"With such a design, heat, usually regarded as low-quality energy, would become a great renewable energy source," says Sachiko Matsushita, lead researcher on the study. "There is no fear of radiation, no fear of expensive oil, no instability of power generation like when relying on the sun or the wind."

The team says that further refinements are needed for the design, but hopefully it soon joins the ranks for renewable energy options.

The research was published in the Journal of Materials Chemistry A.

Source: Tokyo Tech

11 comments
Bob Stuart
Have they really defeated the second law of thermodynamics, and created a heat engine that does not rely on a difference in temperature, but harvests molecular kinetic energy? If so, it should also work many places above ground, and win a Nobel.
rederje
Thermal physics second principle entropy needs at least 2 heat sources at different temperatures to convert earth heat into energy, by cooling the deep earth, by any method. Thus this battery after discharging at a low room temperature recovers because as they write in their abstract : " the battery characteristics were restored after discharging by placing or burying the battery in a heat source", i.e. this battery is recharged by heating it "buried" into earth. Thus to work, this battery need to be moved, up and down, between low and hot temperatures, i.e. moved between surface and deep hot rocks below earth surface ( at least 1 Km below at around 50°C at 1°C for each 30m deep ) and this is contrary to the statement "without needing a middle-ground carrier like water or steam", because moving up and down 1km, the battery is more difficult than moving the water. This new type of battery is interesting, but we must be careful to not overestimate its possibilities. Otherwise the efficiency, not indicated, is very likely quite small with respect to Carnot second principle maximum efficiency, already small, 50/350, ratio of diifference temperature 50°C to maximum temperature.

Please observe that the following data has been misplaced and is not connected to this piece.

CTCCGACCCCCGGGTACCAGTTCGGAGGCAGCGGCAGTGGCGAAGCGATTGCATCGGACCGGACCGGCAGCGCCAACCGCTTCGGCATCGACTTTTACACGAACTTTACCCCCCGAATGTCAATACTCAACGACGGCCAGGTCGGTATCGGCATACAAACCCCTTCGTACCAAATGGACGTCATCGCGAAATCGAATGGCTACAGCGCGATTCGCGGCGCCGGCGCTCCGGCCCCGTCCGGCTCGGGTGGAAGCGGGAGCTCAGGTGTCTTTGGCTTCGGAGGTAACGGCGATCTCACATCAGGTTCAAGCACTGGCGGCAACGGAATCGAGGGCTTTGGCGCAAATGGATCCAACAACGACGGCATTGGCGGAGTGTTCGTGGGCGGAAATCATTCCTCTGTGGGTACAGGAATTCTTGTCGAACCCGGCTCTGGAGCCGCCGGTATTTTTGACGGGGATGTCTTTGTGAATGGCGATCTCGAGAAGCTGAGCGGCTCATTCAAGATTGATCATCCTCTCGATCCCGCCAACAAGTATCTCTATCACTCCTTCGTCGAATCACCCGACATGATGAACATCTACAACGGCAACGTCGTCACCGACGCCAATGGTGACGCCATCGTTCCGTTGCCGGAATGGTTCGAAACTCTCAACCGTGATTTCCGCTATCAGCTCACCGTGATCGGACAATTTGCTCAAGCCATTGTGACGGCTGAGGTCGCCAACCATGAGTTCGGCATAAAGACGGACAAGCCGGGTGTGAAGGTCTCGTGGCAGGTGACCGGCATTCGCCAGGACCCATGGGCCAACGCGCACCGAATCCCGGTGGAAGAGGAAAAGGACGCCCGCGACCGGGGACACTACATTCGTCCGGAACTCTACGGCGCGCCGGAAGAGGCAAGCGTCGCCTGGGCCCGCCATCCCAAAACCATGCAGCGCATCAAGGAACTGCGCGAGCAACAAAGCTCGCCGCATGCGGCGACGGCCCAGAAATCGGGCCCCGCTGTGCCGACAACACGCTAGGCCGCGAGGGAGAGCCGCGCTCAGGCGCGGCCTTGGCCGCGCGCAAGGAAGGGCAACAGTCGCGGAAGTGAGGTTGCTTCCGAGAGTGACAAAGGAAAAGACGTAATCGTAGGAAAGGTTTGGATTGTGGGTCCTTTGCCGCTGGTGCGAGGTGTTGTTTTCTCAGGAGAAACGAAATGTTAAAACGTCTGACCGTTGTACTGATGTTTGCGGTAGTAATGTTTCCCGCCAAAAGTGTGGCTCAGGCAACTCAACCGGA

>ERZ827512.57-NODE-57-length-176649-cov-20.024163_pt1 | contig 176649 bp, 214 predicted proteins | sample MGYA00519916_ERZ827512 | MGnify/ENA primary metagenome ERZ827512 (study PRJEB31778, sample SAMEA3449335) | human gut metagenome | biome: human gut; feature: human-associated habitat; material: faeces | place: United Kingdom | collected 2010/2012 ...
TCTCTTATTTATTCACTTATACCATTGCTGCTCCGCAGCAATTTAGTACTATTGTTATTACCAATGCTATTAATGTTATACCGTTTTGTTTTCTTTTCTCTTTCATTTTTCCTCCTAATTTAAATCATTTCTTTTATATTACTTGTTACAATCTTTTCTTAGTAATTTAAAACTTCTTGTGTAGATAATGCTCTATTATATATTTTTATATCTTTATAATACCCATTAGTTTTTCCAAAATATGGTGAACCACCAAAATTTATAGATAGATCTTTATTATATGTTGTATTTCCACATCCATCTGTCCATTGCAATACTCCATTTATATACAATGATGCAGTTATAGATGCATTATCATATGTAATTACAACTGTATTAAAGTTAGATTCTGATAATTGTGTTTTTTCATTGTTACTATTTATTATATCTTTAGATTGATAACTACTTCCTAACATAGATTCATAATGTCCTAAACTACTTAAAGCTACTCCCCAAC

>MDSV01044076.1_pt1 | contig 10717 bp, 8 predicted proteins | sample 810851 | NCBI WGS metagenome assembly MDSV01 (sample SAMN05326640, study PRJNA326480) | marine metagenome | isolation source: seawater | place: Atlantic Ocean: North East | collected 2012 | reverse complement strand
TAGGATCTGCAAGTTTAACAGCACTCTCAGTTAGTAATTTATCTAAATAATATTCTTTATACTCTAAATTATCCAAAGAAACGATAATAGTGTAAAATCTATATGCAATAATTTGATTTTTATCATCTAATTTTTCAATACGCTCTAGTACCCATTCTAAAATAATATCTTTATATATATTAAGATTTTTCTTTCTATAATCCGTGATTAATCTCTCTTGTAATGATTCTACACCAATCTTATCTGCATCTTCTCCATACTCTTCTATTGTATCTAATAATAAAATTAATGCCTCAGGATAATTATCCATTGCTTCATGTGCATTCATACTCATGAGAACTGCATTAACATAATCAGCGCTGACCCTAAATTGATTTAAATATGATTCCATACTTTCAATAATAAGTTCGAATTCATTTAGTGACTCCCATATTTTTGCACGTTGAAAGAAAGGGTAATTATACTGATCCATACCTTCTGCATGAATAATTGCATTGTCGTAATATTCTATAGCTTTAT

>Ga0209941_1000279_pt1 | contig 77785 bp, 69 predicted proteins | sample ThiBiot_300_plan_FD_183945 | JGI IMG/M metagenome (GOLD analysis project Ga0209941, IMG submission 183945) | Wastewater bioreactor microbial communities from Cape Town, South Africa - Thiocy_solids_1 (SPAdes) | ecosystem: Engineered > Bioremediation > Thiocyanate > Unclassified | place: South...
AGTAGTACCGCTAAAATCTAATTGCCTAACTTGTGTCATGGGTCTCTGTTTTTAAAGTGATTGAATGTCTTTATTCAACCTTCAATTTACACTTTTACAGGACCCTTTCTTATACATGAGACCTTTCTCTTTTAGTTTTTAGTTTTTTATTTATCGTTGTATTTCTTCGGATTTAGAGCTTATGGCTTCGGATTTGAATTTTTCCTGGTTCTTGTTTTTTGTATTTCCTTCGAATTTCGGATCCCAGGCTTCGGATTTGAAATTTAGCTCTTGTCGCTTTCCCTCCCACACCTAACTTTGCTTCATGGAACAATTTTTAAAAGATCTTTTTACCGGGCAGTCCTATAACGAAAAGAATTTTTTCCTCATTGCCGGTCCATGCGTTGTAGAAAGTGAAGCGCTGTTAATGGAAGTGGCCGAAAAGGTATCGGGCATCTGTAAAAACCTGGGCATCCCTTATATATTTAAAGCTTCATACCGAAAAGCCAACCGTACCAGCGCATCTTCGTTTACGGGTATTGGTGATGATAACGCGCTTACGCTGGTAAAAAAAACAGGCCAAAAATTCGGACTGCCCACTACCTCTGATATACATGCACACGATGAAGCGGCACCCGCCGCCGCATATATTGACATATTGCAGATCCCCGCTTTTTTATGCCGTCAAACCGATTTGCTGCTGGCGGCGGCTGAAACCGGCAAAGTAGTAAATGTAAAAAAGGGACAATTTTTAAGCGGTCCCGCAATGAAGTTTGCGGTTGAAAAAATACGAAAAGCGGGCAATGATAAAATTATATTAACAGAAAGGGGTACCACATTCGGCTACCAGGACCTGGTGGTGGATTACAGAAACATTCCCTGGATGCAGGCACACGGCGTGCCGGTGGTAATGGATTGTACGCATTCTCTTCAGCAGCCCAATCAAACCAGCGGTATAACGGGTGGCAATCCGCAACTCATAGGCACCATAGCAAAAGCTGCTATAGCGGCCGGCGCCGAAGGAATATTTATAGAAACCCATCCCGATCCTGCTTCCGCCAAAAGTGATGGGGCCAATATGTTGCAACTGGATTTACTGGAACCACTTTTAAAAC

Nobody
Whatever happened to freon motors? Obviously some freons are a hazard to the ozone but there are many more chemicals that could fill the void for a low temperature heat cycle.
rederje
I agree with Bob Stuart, if proved true, "defeated the second law of thermodynamics", not only they win a Nobel, but a revolution in physics, turning all up down. It becomes possible to move on boats and motors extracting the energy of sea, leaving behing them icebergs, an nearly infinite energy !! Thus it is extremely unlikely, nearly impossible and we must search where are the basic errors !
Username
No laws are being broken. No free energy is being created. Convert the core's heat into electricity and the core (ever so slightly) gets colder.
mediabeing
Was there a valid reason that Thermocouples were completely left out? Explain that to us.
TechGazer
If it does require alternating hot and cold, then it's not a new phenomena. I read about it as an effect in lead-acid batteries, where the change in temperature boosted the charge (converted heat energy into electrical charge separation). As a heat engine, it wasn't very practical.
Nik
There is unlimited geothermal energy, worldwide, some is easy to access, some not, but like oil wells, eventually the more difficult will become viable. Drilling horizontally into volcanoes may be one way, with the right precautions. Otherwise, hot-spots like Yellowstone, Hawaii, and Iceland are obvious locations. Batteries tend to be expensive to produce, short-lived, and fragile, relative to steam power. So this invention may seem hopeful, but is also a long way from fruition.
Graeme S
what about other heat sources that do get very hot then cooler, say the exhaust system of the humble ICE?
MKO
Pilot these offshore of Japan where underwater vents from volcanic activity is present, then use the heat and surrounding colder water to make electrcity. Once the juice is running, put the electrcity to work by splitting water into Hydrogen and Oxygen. Pump the hydrogen to shore and put it to use Diffuse the oxygen in the ocean like a big fish aquarium keeping the fishes happy and healthier.